Kato shot me a glance that said there was always something to improve on, and he knew we both knew it. I shrugged. I was enjoying my simultaneous mental debate on who was more sadistic—Shisui or Ibiki. Both of the jōnin had some very valid points in their favor.
"You do pretty well in the dark," Kato said, "and Shisui gives you plenty of pointers. But they're pointers. All I get is suggestions to listen more and be aware of my surroundings. That's not going to help us if the chūnin exam has a survival exercise—and you know most of them do."
My own gaze shifted to the cliff-side bank of the Naka River, which I would be able to see if the trees weren't always so stubbornly thick throughout this forest. Kato huffed. "Fine. Be grumpy about the chūnin exam, then. I want to enter, and I bet Yakumo does, too. She doesn't want to stay weak." He mulled over what he'd just said and relented. "Sorry. You're not weak. I just really want to enter the exam. I know you want to perfect all of the things you're working on. You want to wait until you're certain you'll win."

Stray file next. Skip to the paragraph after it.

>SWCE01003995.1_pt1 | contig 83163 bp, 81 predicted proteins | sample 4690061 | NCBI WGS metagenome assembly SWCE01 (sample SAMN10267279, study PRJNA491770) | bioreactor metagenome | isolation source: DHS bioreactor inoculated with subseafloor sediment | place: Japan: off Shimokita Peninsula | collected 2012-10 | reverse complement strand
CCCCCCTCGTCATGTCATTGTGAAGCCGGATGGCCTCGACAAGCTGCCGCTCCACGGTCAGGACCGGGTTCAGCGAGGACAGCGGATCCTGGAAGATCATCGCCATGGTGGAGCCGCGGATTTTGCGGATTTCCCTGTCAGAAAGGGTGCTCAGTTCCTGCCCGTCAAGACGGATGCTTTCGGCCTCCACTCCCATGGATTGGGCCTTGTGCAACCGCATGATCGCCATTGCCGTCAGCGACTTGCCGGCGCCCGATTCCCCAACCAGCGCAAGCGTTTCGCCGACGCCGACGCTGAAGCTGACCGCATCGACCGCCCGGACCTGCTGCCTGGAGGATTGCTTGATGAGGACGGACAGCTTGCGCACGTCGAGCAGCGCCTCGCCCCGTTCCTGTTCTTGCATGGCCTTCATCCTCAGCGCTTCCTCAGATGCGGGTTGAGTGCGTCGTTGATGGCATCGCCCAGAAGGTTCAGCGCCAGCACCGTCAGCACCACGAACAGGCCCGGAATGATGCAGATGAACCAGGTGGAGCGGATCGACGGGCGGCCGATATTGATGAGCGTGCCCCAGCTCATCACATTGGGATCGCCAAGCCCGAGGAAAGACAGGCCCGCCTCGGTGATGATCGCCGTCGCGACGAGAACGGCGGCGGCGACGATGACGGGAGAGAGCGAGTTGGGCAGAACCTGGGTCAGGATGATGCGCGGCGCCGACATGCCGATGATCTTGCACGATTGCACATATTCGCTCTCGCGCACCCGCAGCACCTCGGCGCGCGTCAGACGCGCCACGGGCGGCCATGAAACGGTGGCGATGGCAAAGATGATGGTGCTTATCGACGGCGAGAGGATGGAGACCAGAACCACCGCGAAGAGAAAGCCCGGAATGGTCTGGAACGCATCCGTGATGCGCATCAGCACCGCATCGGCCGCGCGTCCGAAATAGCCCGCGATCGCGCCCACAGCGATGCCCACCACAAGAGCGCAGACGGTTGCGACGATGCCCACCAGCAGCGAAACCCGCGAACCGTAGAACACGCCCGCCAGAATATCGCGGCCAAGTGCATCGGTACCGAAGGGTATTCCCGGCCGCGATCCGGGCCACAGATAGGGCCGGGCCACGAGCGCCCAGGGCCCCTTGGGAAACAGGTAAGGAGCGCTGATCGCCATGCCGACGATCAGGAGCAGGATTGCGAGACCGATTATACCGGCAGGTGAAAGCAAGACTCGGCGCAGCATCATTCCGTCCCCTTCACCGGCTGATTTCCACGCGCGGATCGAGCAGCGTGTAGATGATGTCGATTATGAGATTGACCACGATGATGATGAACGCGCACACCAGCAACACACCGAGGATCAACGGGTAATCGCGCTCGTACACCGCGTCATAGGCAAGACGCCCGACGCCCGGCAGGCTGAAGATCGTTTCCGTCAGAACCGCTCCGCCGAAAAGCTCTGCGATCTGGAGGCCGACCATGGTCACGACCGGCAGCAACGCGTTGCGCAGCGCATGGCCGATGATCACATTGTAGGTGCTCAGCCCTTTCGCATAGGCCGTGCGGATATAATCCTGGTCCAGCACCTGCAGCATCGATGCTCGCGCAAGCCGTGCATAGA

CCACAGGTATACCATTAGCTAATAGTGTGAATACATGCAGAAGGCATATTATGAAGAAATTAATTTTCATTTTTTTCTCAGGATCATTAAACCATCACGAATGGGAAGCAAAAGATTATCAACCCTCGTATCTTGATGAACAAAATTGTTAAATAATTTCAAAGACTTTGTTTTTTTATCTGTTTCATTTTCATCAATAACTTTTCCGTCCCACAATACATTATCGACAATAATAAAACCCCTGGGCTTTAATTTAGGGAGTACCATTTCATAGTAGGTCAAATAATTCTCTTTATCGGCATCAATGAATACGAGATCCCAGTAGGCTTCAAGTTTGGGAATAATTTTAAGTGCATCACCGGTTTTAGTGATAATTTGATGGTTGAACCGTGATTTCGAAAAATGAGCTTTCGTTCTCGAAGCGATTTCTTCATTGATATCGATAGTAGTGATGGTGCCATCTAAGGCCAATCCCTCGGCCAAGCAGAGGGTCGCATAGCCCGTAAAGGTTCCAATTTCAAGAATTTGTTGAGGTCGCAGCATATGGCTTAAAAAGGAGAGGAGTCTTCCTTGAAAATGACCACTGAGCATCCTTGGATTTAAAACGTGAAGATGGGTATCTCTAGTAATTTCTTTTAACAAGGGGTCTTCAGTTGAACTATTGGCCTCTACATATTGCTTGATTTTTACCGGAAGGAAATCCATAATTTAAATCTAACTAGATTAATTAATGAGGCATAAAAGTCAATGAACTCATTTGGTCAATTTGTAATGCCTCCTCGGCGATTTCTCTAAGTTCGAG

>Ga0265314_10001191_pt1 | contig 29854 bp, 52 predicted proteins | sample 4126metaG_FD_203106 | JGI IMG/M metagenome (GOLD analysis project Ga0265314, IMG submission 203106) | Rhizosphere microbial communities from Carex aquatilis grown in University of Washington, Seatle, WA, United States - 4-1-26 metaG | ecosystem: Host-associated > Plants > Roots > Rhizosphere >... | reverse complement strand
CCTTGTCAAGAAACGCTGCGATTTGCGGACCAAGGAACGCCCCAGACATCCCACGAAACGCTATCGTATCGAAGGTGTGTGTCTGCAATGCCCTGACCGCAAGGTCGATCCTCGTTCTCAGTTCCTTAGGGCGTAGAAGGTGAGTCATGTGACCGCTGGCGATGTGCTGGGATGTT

"But I want a challenge," he said. "I'd rather work and lose than do nothing."
I think Kato had just summed up both of our life philosophies, but a thought struck me and I had to laugh. My twin's navy blue eyes narrowed suspiciously. "What?"
Oh, the joys of needing to know why your family member was laughing. I took pity on his confusion and waited for the giggles to subside. "You realize we're the perfect mixture of Daddy," I said. "He works exactly like you do."
"And he gets your results?" Kato grinned. "Go us."
We smirked at each other in typical sibling fashion before Kato remembered our previous subject. "Will you stay? I'll let you win."
I laughed again. "I always win in the dark and you know it. The—" The village bells began to toll the hour, and I froze. "Ack, sorry, I forgot that Dad started his new system. Wait a sec." I shut my eyes and used my hearing to search out where our father was. Not his team's training ground, not the house . . . ah, there he was, perched by the Memorial Stone. Or standing. I couldn't tell from this far away.
"We're having supper with Zabuza-san tonight," Daddy said. "Tell your brother. Naruto-kun and Haku-kun will be there, too."
"What did he say?" Kato asked when I stopped frowning.